Darwin's 'Survival of the Fittest' Disputed

Living space, not competition, spurs evolution: study
By Rob Quinn,  Newser Staff
Posted Aug 25, 2010 5:19 AM CDT
Darwin's 'Survival of the Fittest' Disputed
A hyena battles wild dogs for prey.   (Shutter Stock)

Room for expansion, not survival of the fittest, is the driving force behind evolution, according to a new study. The researchers—who say their findings cast doubt on one of the cornerstones of Charles Darwin's theories—studied evolutionary patterns over 400 million years and determined that biodiversity soared not when animals were forced to compete, but when animals moved into previously unoccupied areas, the BBC reports.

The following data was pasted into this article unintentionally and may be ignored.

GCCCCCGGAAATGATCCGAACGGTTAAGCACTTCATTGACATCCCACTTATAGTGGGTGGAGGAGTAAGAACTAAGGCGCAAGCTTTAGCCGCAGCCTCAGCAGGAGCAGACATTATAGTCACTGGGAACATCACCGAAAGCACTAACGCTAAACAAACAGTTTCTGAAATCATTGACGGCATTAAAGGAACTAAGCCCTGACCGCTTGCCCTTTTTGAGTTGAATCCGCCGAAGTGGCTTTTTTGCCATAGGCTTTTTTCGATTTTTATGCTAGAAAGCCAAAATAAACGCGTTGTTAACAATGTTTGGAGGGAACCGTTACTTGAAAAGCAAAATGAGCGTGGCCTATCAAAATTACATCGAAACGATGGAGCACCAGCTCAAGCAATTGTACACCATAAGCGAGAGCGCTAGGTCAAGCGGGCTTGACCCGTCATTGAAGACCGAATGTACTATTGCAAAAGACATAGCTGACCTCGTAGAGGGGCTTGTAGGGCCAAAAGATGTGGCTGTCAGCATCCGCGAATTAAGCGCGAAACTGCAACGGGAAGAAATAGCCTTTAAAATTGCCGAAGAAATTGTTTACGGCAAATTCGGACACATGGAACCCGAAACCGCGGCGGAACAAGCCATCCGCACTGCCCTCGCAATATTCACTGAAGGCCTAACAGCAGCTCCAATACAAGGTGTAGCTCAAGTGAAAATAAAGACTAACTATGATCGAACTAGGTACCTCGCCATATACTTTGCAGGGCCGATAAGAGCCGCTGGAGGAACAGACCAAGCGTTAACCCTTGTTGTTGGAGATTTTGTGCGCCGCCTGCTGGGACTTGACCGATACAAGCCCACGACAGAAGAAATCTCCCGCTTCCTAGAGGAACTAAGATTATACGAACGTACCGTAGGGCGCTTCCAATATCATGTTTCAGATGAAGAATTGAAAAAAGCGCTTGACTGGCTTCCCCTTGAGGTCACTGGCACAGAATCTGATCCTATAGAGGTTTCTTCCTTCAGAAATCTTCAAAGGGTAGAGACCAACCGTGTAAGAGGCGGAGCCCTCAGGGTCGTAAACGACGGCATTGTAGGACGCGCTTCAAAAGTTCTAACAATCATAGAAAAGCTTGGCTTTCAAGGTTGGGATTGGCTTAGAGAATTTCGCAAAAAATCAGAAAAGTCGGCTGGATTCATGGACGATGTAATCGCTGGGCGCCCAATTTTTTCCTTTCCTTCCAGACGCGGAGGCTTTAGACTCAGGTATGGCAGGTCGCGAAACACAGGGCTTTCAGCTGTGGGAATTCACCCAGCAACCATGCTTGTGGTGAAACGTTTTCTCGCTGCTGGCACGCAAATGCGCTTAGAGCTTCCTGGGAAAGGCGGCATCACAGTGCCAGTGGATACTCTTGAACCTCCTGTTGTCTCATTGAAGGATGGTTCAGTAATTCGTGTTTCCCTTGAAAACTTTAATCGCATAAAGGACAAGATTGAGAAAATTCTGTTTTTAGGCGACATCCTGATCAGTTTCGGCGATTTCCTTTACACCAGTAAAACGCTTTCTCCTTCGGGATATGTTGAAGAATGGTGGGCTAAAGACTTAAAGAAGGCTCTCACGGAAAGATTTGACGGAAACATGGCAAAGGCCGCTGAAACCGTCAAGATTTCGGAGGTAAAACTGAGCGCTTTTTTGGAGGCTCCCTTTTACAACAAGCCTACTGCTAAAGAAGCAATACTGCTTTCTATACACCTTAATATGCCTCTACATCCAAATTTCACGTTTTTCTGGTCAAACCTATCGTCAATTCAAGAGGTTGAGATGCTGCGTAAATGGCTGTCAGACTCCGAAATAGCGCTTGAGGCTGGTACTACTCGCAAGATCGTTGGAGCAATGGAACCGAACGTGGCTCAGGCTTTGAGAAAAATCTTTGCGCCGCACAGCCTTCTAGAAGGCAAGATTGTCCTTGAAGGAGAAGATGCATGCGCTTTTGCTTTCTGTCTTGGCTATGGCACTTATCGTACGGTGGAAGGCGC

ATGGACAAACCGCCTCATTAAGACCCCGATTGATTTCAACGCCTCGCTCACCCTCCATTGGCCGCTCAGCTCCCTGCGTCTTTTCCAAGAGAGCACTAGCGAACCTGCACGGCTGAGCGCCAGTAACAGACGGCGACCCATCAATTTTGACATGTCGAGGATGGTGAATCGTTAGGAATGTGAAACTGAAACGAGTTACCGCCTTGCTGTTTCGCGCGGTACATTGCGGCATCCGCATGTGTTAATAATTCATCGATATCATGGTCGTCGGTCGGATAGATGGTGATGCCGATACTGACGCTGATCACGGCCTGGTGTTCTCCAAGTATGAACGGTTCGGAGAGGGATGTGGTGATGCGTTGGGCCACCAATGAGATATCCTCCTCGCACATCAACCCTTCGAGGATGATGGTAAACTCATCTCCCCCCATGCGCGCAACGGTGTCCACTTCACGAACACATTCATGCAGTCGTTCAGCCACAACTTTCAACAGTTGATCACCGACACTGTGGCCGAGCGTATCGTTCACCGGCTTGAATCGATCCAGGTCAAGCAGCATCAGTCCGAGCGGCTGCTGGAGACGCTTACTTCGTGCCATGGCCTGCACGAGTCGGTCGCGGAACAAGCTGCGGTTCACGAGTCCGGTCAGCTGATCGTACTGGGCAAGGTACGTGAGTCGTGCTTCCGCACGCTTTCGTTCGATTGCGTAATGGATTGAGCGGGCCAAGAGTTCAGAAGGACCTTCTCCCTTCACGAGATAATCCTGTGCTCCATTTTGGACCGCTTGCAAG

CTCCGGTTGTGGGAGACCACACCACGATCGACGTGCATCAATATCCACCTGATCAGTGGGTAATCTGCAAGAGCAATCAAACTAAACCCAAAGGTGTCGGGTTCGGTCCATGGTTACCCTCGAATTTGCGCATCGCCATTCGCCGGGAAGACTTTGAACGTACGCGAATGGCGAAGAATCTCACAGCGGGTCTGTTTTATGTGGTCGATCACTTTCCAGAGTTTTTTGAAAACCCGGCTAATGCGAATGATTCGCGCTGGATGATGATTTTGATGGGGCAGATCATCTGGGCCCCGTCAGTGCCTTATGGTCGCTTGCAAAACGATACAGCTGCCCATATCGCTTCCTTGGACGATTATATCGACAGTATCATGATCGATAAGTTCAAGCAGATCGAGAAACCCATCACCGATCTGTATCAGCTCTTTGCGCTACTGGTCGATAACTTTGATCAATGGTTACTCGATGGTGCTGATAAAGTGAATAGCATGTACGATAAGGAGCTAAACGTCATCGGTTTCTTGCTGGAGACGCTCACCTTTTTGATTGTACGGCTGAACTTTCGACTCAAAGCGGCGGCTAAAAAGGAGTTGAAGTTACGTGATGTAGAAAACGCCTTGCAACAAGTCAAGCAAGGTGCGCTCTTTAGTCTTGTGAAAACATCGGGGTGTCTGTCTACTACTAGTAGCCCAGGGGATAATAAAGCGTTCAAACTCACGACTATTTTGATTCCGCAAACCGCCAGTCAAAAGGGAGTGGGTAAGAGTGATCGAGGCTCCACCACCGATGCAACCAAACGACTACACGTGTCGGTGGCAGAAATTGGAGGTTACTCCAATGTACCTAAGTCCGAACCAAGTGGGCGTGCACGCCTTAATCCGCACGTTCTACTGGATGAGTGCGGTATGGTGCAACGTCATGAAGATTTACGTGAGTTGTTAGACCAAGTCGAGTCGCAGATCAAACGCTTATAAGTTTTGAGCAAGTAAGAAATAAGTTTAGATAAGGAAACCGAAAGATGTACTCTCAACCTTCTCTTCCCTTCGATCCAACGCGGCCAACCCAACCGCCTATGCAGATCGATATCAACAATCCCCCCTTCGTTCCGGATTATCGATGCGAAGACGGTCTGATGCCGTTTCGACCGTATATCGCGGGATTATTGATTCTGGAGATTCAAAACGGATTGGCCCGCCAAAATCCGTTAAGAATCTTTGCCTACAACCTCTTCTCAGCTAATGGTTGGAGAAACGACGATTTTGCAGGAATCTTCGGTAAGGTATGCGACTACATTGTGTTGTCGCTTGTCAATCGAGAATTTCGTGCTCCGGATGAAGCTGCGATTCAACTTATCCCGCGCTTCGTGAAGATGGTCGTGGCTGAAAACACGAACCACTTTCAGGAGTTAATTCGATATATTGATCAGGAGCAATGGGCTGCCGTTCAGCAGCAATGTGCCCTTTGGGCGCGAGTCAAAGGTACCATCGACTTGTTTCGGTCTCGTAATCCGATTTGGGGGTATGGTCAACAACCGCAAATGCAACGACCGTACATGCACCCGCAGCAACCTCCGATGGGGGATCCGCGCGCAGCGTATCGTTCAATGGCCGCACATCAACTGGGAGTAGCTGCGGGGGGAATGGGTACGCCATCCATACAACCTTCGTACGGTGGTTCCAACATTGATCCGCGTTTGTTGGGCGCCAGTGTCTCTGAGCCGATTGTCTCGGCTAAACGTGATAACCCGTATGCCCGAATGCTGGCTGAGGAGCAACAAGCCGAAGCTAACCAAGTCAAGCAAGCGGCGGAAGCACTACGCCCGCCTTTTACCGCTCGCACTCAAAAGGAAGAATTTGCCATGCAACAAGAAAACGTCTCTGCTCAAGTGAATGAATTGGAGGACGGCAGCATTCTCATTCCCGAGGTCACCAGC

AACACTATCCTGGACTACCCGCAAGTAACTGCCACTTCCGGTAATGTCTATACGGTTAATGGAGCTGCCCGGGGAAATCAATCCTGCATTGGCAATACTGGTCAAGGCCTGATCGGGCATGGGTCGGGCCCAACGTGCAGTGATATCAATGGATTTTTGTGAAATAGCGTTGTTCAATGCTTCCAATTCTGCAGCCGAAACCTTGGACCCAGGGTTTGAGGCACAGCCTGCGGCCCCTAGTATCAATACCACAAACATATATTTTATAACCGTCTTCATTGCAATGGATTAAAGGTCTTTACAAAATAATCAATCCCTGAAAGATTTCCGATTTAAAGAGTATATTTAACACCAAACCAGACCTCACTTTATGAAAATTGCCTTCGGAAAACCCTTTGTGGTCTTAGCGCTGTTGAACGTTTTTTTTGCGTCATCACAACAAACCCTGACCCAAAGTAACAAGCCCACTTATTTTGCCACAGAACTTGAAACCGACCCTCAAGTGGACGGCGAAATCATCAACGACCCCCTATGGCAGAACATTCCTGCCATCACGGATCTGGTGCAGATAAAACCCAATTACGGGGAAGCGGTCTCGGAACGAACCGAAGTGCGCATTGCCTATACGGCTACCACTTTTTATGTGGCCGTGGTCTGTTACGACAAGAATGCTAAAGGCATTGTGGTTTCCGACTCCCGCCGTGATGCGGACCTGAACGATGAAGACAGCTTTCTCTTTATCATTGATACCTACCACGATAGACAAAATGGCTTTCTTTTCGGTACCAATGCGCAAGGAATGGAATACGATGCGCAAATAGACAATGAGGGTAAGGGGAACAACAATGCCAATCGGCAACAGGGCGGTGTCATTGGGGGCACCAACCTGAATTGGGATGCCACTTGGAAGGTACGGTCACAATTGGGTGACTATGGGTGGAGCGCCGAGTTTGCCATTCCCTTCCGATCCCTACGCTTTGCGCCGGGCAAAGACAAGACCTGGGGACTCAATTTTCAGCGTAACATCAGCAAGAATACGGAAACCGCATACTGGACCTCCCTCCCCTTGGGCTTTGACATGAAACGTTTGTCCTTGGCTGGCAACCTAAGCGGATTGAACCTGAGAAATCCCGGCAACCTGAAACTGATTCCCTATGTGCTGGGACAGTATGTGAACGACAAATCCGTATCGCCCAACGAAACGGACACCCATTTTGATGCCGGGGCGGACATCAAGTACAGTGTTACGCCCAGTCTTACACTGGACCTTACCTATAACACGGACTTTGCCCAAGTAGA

Mammals, the researchers note, only became so diverse when the dinosaurs were wiped out and they had plenty of living space to expand into. Other scientists say the findings are actually consistent with Darwin's theories. "What the authors have shown is that the diversification of species has gone hand-in-hand with the diversification of ecological roles those species fill," a biology professor tells the Vancouver Sun. "That's exactly what Darwin himself would have expected." (More Charles Darwin stories.)

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